To empirically operationalize such a domain specificity, the level of society as such seems to be inappropriate and even the level of whole fields of society seems to be too general. One becomes able to operationalize such a kind of research as soon as one moves to what is called the ‘meso-level’ (cf. Donges and Jarren 2014: 181–182), that is the level of specific kinds of collectivities (groups, communities, etc.) and specific kinds of organizations (enterprises, schools, etc.). We are able to investigate the domain specificity of (deep) mediatization if we move to a level which is called in actors-centred sociology ‘supra-individual actors’ (Schimank 2010: 327–329), that is a structured constellation of individual actors: collectivities then become concrete as ‘collective actors’, whose members share certain practices of meaning construction and reciprocal observation. Organizations become ‘corporative actors’ whose shared practices are based on binding agreements.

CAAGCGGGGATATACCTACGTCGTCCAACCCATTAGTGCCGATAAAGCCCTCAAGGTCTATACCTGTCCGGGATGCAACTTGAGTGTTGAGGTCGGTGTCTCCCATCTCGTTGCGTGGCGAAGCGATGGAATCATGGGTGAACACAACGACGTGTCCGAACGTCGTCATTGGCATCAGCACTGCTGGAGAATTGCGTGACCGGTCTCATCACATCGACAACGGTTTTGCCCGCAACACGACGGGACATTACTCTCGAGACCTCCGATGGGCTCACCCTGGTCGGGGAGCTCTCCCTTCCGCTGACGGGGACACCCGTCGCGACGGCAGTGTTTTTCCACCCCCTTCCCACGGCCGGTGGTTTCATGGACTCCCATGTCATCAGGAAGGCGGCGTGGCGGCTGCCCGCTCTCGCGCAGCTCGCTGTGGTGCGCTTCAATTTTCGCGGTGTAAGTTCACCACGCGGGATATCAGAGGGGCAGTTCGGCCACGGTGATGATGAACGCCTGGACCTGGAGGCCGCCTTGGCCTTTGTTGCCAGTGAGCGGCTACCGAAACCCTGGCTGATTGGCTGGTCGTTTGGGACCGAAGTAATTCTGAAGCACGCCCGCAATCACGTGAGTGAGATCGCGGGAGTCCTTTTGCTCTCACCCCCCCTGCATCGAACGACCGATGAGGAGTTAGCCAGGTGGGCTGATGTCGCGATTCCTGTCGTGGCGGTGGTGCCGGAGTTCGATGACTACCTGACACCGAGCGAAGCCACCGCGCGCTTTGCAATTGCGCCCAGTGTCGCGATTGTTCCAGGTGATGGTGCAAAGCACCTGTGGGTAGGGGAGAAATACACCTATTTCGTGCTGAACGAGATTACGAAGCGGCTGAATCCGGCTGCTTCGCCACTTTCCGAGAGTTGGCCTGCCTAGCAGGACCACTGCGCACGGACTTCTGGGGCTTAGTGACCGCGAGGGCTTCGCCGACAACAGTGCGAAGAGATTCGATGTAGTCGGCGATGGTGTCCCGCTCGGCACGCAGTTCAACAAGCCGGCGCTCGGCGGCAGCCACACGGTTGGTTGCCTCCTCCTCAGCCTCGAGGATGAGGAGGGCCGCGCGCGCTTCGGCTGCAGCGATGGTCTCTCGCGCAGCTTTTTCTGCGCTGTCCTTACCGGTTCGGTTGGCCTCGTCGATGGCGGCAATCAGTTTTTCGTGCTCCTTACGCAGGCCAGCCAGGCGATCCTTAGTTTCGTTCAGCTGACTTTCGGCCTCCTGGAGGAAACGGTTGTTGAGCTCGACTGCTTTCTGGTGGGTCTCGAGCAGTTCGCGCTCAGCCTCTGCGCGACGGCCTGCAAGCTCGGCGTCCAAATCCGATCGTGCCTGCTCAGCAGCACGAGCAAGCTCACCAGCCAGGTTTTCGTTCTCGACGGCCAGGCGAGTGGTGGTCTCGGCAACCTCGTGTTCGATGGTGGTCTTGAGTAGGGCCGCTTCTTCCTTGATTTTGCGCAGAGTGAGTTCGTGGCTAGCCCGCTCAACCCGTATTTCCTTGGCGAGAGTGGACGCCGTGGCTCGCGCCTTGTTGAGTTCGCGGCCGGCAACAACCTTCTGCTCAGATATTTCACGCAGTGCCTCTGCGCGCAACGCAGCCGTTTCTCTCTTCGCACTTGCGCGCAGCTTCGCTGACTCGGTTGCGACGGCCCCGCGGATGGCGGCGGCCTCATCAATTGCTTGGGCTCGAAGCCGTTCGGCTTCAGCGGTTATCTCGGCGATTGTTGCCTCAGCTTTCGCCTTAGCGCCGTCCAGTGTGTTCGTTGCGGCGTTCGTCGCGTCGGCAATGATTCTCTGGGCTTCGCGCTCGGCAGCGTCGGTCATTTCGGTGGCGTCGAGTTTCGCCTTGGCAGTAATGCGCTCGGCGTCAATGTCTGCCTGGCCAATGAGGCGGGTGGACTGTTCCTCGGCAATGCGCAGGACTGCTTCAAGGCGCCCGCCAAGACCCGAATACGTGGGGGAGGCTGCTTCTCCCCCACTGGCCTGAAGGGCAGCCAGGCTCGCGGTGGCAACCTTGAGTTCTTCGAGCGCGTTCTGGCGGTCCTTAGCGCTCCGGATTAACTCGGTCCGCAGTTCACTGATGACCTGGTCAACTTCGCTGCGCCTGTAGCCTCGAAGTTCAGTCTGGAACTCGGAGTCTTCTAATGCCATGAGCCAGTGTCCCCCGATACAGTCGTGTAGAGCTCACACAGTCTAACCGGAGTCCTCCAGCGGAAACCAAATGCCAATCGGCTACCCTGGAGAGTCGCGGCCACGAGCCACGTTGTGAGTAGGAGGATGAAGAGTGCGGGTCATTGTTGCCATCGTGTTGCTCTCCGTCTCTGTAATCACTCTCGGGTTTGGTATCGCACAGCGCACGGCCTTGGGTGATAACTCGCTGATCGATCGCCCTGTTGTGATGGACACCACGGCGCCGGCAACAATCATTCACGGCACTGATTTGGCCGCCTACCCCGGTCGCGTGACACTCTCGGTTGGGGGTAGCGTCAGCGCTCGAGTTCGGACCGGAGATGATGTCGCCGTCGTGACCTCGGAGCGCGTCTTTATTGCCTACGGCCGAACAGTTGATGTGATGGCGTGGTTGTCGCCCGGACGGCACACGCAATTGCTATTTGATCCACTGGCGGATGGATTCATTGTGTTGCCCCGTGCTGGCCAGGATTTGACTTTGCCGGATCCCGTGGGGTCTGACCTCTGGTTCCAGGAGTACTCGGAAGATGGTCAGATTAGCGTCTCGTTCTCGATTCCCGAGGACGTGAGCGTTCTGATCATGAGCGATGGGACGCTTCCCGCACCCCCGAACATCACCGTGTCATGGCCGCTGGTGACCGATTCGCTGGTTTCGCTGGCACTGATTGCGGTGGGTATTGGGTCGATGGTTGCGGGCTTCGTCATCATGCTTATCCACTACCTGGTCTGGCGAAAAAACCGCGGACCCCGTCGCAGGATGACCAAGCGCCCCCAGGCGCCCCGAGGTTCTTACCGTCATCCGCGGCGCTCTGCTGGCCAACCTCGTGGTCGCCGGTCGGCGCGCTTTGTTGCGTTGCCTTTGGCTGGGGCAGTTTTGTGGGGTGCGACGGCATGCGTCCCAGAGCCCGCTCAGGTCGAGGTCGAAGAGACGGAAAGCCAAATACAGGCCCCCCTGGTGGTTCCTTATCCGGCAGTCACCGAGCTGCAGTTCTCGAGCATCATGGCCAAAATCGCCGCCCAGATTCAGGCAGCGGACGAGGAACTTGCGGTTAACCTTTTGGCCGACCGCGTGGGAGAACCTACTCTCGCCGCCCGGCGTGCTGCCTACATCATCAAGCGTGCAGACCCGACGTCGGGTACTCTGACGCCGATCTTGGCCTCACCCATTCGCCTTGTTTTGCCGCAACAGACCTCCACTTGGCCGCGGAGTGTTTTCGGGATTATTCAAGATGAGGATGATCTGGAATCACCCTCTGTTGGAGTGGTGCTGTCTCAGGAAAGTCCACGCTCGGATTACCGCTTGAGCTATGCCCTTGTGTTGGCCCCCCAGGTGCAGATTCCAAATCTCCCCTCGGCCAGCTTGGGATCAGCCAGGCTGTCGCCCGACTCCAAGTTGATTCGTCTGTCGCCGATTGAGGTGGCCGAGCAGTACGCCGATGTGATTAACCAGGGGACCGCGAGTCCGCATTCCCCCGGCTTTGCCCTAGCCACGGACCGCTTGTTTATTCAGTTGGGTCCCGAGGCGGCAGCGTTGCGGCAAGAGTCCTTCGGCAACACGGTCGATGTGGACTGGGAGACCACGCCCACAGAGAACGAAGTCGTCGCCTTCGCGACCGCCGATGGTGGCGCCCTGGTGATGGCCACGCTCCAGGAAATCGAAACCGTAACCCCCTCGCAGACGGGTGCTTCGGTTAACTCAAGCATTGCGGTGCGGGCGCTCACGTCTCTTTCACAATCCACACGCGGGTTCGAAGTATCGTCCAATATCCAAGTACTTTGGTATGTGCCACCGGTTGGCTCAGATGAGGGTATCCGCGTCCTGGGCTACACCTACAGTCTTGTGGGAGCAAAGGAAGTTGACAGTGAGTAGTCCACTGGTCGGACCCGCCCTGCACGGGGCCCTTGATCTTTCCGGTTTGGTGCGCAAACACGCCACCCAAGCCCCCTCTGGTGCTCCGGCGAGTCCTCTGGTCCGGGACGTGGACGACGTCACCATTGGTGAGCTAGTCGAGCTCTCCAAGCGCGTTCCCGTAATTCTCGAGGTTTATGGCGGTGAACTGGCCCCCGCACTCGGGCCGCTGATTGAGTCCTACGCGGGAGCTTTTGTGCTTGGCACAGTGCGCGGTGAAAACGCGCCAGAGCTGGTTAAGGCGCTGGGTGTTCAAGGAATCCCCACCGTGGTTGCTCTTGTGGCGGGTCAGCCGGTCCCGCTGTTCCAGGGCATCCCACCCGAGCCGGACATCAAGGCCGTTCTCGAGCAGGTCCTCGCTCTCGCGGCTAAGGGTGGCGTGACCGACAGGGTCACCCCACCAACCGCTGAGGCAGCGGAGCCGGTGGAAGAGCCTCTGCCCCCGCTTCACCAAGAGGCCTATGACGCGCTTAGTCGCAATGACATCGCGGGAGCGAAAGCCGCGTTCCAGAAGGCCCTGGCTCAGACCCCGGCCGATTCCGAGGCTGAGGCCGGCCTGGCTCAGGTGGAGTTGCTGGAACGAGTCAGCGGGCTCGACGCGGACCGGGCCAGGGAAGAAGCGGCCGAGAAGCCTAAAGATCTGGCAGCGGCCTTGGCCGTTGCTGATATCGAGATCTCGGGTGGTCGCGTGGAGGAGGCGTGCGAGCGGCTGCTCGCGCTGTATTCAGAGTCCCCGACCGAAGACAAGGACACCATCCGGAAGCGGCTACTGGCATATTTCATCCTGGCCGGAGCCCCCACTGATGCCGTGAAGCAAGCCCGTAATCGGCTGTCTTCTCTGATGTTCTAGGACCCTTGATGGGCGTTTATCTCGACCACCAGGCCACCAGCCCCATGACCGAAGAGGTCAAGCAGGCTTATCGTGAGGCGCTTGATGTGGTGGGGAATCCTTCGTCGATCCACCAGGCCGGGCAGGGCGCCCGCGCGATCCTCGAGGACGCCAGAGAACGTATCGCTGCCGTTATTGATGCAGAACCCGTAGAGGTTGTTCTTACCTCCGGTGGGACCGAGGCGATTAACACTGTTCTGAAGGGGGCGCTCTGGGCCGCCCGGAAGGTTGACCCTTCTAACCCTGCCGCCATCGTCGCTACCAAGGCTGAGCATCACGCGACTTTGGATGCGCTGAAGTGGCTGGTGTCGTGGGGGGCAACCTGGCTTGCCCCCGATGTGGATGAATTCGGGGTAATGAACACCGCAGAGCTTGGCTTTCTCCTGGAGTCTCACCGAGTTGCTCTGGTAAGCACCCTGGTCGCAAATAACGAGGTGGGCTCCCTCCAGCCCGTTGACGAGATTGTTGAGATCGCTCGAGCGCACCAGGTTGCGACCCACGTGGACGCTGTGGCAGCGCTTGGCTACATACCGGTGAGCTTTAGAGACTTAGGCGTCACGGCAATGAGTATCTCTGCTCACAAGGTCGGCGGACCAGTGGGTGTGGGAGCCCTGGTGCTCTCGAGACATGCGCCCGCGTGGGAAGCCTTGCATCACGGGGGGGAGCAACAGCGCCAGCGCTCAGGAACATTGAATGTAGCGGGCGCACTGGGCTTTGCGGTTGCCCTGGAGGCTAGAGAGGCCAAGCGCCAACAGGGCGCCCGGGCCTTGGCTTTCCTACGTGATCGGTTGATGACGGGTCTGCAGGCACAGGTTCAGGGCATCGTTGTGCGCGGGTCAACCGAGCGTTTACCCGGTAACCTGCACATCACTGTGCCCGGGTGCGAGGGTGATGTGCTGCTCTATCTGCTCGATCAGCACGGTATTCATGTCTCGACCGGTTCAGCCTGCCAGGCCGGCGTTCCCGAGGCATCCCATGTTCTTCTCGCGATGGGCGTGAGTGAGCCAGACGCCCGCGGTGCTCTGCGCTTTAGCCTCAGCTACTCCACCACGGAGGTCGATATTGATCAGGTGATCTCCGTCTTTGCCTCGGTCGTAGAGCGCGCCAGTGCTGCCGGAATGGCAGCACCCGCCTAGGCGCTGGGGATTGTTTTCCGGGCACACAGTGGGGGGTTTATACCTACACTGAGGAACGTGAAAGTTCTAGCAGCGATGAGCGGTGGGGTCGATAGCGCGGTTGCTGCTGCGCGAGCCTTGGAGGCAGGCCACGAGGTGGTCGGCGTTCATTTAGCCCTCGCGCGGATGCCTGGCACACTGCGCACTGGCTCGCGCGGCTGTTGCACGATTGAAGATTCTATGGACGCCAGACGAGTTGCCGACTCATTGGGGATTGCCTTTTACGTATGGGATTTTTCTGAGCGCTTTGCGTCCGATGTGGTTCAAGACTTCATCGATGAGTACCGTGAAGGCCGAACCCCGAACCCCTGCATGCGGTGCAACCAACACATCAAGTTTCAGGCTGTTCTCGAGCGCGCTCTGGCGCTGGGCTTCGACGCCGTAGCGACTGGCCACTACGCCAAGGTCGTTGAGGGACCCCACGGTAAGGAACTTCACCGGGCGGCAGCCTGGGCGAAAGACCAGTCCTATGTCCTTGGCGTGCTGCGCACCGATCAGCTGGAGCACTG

Approaching from such a point of view the ‘domain specificity’ of (deep) mediatization makes a specific challenge of mediatization research explicit. It is less helpful to understand (mass) media as a domain of their own in the sense of a certain social field or system, and to investigate their influence on other social domains in a way that ‘media logic’ (Altheide and Snow 1979) would colonize the logics of other domains. For a critique of such an approach see for example (Strömbäck 2008; Esser 2013; Landerer 2013), who all ask for further concretization of ‘media logic as a metaphor’ (Hjarvard 2017). Beyond such a need to make the idea of media logic more concrete, there is a second problem about theorizing media as a domain of its own that relates closer to the character of present deep mediatization: when digital media permeate the various domains of society (Livingstone 2009: 2f.), it becomes more complicated to see them as a domain of their own.